It’s been a busy several days for Twitter’s CEO and Board. Sunday afternoon, Twitter’s chief executive Parag Agrawal announced that Elon Musk would not be joining its board of directors. That morning, Musk had rejected the board’s offer to join the board in exchange for capping his stake at 14.9% and no doubt other legal restrictions around what he can and cannot say publicly about Twitter.
A battle is shaping up for the Internet’s public square. Here’s a very brief timeline:
Reading the Tea Leaves
What’s really going on?
As Kara Swisher of the New York Times has noted, there’s much to be gleaned from translating some corporate speak:
There are a number of hidden messages contained herein:
fiduciary –> “Elon, don’t mock, or speak ill of the company publicly, you have obligations if you’re on the board which hem you in,”
background check –> “we always reserved the right to reject you based on potential SEC investigation and other things, so this is kind of mutual anyway,”
formal acceptance –> “you must agree in writing not to take more than a 14.9% stake, and be liable if you tweet something defamatory,”
there will be distractions ahead –> “this ain’t over”
What happens next?
Musk is mercurial. He could decide he has better things to do and sell his stake.
But it seems much more likely to me that he will continue to increase his stake. If his goal was to make marginal improvements to Twitter, he would have been inclined to stick to their announced agreement and take the board seat.
He initially filed an SEC form saying he was planning to be a passive investor in the company, but amended it yesterday (April 11th, 2022) to indicate he may be more active, and plans to keep criticizing the platform and demanding change: “From time to time, [Musk] may engage in discussions with the Board and/or members of the Issuer’s management team concerning, including, without limitation, potential business combinations and strategic alternatives, the business, operations, capital structure, governance, management, strategy of the Issuer and other matters concerning the Issuer.”
The billionaire has been vocal about some of the changes he’d like Twitter to make. Over the weekend, he tossed out the idea that users who opt into the premium plan ($3/mo), Twitter Blue, should be given automatic verification and see no ads. This one step, of devaluing “blue checkmarks” would be a sea-change in how Twitter is used today. He noted that Twitter’s top accounts are highly inactive, asking “Is Twitter dying?” He mused about turning Twitter’s San Francisco HQ into a homeless shelter, which invited an approving retort from Amazon’s Jeff Bezos. As Geekwire reported in May 2020, Amazon has already done this in part, quite successfully, in partnership with Mary’s Place.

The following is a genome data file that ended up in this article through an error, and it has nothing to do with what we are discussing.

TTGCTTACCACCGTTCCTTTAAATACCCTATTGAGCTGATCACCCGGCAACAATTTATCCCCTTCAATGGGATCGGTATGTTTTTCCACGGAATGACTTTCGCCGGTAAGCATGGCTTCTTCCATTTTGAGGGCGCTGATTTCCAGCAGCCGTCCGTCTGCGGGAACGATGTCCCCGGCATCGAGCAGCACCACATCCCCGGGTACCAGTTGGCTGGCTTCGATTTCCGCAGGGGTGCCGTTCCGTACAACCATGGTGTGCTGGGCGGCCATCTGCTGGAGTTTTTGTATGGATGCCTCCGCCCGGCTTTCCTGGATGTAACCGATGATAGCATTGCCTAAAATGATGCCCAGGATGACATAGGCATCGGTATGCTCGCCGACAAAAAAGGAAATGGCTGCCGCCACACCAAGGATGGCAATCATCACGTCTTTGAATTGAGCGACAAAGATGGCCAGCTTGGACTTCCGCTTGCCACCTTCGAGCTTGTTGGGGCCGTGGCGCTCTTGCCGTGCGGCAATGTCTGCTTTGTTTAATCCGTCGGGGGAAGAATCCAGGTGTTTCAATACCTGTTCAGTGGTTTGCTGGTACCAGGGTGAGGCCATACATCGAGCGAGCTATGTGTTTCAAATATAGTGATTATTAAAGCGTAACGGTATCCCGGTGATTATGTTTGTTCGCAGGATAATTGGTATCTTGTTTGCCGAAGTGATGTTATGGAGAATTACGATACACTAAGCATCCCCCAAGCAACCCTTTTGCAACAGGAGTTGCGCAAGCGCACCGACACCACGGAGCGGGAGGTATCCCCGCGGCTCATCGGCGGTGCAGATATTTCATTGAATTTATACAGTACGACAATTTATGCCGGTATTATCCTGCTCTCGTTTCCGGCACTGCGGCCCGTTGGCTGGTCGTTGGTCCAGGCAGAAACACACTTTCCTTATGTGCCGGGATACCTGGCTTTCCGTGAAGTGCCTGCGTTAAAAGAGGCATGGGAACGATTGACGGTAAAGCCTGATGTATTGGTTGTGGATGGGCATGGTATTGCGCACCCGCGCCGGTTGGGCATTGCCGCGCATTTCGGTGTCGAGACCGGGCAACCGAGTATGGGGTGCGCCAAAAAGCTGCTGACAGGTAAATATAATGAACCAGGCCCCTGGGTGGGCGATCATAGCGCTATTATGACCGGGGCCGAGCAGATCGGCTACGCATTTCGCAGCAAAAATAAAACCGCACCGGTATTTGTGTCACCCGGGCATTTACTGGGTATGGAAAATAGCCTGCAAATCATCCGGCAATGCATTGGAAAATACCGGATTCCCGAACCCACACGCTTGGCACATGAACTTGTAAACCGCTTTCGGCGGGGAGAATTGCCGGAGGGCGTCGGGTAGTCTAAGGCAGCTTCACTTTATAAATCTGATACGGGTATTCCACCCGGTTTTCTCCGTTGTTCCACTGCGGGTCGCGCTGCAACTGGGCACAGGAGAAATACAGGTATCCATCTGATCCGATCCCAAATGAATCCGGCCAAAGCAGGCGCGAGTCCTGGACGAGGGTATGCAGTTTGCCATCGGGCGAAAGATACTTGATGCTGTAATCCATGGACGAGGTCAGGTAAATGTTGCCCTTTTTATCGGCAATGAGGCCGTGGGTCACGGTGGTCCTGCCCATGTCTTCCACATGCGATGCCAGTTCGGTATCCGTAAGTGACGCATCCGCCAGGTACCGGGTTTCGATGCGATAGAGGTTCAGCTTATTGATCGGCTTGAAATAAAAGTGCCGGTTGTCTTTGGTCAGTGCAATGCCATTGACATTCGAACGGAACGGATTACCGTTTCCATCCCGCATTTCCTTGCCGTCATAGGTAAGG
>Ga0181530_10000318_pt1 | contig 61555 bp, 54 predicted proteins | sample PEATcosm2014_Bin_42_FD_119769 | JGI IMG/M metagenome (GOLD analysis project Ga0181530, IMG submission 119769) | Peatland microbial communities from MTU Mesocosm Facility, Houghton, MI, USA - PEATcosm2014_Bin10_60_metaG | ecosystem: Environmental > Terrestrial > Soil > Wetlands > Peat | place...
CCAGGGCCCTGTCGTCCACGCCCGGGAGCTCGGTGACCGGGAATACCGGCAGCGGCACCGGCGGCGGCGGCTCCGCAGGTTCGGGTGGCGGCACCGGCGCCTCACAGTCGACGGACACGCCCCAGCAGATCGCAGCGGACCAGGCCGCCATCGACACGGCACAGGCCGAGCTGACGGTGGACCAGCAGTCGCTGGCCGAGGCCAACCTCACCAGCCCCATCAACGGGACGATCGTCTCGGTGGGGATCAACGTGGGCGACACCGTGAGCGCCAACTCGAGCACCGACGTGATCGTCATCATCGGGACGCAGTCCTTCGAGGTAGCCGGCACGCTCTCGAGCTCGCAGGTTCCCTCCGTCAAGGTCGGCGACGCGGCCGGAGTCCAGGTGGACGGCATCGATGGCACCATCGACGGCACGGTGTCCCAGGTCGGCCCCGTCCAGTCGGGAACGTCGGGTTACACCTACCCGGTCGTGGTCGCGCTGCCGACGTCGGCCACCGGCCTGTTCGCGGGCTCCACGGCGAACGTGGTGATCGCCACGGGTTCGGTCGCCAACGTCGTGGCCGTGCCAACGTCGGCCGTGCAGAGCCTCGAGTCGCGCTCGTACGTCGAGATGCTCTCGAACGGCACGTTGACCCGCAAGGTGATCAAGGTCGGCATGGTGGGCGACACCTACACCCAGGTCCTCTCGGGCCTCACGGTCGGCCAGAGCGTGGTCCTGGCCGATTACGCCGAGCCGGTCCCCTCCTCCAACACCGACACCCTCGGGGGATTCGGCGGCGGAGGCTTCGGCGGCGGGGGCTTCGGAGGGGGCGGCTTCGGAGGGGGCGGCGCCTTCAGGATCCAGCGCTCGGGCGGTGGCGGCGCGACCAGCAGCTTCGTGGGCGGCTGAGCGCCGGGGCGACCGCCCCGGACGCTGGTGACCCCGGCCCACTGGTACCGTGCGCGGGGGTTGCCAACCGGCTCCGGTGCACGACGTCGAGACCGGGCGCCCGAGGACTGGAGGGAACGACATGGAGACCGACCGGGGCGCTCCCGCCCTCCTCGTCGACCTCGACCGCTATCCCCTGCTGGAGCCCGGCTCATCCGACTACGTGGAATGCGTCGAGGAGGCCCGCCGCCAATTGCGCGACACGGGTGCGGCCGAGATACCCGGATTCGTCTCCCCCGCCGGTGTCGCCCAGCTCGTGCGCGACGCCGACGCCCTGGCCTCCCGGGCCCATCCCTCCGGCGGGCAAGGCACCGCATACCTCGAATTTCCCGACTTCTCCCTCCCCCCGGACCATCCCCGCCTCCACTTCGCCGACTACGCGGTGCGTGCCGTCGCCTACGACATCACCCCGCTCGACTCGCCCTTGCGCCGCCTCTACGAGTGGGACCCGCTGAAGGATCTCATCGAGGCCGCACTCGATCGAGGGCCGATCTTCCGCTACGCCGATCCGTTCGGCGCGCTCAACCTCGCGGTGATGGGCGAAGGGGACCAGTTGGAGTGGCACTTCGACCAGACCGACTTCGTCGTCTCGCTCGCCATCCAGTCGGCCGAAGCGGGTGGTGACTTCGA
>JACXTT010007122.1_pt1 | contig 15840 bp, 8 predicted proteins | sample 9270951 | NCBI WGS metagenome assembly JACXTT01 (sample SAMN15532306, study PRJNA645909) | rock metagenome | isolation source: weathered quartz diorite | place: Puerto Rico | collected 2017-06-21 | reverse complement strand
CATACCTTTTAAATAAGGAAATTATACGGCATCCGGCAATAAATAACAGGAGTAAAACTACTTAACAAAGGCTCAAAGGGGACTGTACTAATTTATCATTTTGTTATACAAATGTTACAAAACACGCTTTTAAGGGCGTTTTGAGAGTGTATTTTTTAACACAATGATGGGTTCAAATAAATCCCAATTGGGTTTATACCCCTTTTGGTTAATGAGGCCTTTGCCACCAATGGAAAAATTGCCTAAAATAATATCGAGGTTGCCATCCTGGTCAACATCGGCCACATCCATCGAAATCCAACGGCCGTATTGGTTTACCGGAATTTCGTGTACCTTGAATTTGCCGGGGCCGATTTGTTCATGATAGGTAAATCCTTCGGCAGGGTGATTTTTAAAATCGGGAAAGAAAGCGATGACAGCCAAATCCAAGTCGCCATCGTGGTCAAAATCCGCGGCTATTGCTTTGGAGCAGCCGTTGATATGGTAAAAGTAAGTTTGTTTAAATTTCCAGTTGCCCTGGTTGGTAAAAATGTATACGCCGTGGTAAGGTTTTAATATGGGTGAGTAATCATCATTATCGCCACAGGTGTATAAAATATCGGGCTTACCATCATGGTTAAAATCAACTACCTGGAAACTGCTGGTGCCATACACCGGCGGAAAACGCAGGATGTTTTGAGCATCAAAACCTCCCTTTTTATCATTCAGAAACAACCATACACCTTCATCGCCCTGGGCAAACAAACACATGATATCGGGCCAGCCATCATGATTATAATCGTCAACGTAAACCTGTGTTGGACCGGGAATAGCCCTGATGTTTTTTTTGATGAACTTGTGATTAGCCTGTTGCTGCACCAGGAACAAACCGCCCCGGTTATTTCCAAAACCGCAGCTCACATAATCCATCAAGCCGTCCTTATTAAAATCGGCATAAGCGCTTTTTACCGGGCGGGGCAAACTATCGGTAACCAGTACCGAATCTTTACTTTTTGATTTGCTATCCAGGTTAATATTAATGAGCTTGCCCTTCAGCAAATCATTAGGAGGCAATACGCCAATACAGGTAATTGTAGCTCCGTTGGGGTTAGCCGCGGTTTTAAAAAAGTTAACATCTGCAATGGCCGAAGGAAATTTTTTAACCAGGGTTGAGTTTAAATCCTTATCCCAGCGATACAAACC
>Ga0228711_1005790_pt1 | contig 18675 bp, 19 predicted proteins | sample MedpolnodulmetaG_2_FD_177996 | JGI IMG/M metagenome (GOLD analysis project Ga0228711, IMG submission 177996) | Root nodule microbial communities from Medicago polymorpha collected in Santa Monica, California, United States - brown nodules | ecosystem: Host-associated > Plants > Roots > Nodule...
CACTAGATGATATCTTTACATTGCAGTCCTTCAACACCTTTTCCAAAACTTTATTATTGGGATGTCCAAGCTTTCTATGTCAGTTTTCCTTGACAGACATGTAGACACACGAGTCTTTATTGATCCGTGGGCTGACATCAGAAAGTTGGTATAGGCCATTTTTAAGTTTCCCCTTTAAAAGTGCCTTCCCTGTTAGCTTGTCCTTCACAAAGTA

Twitter’s board may very well adopt a poison-pill defense. But this isn’t a slam dunk; it needs majority board approval. Take a look at the existing composition of Twitter’s board; it’s no longer founders and insiders. Remember, this board said goodbye to Jack Dorsey, and rumor has it that this was in part due to sluggish stock price results and activist shareholder discontent. Twitter’s eleven-member board consists of two “insiders,” both Agrawal and Dorsey; an activist value-driven investor (Silver Lake Partners); and eight relatively independent board members with Silicon Valley and/or finance experience. Poison pill adoption often depresses the value of a stock, and some board members might not be persuaded to do this. Several of Twitter’s board members are from the Silicon Valley braintrust, and are unlikely to want to go head-to-head with Musk — and some may even very well fully agree with him.
Musk is nothing if not bold. He has risked substantial sums and bet boldly on multiple ventures in the past. He stated that “free speech is essential to a functioning democracy,” and has both an internal incentive and external incentives not to be seen as being bested here.
My guess: he’s unlikely to just sit on the sidelines, as Twitter’s biggest but minority shareholder. He could well make a run for the company, though he may prudently wait for the next recession to do so.
And what happens to Twitter’s employee base, and its policies, during this tumultuous time? It may cause some employees to see the writing on the wall, and depart. Or it might cause some to double-down on a heavy-hand. It could be a very interesting few months indeed.
Does Elon Musk like to play it safe? Or lose? What does his track record suggest?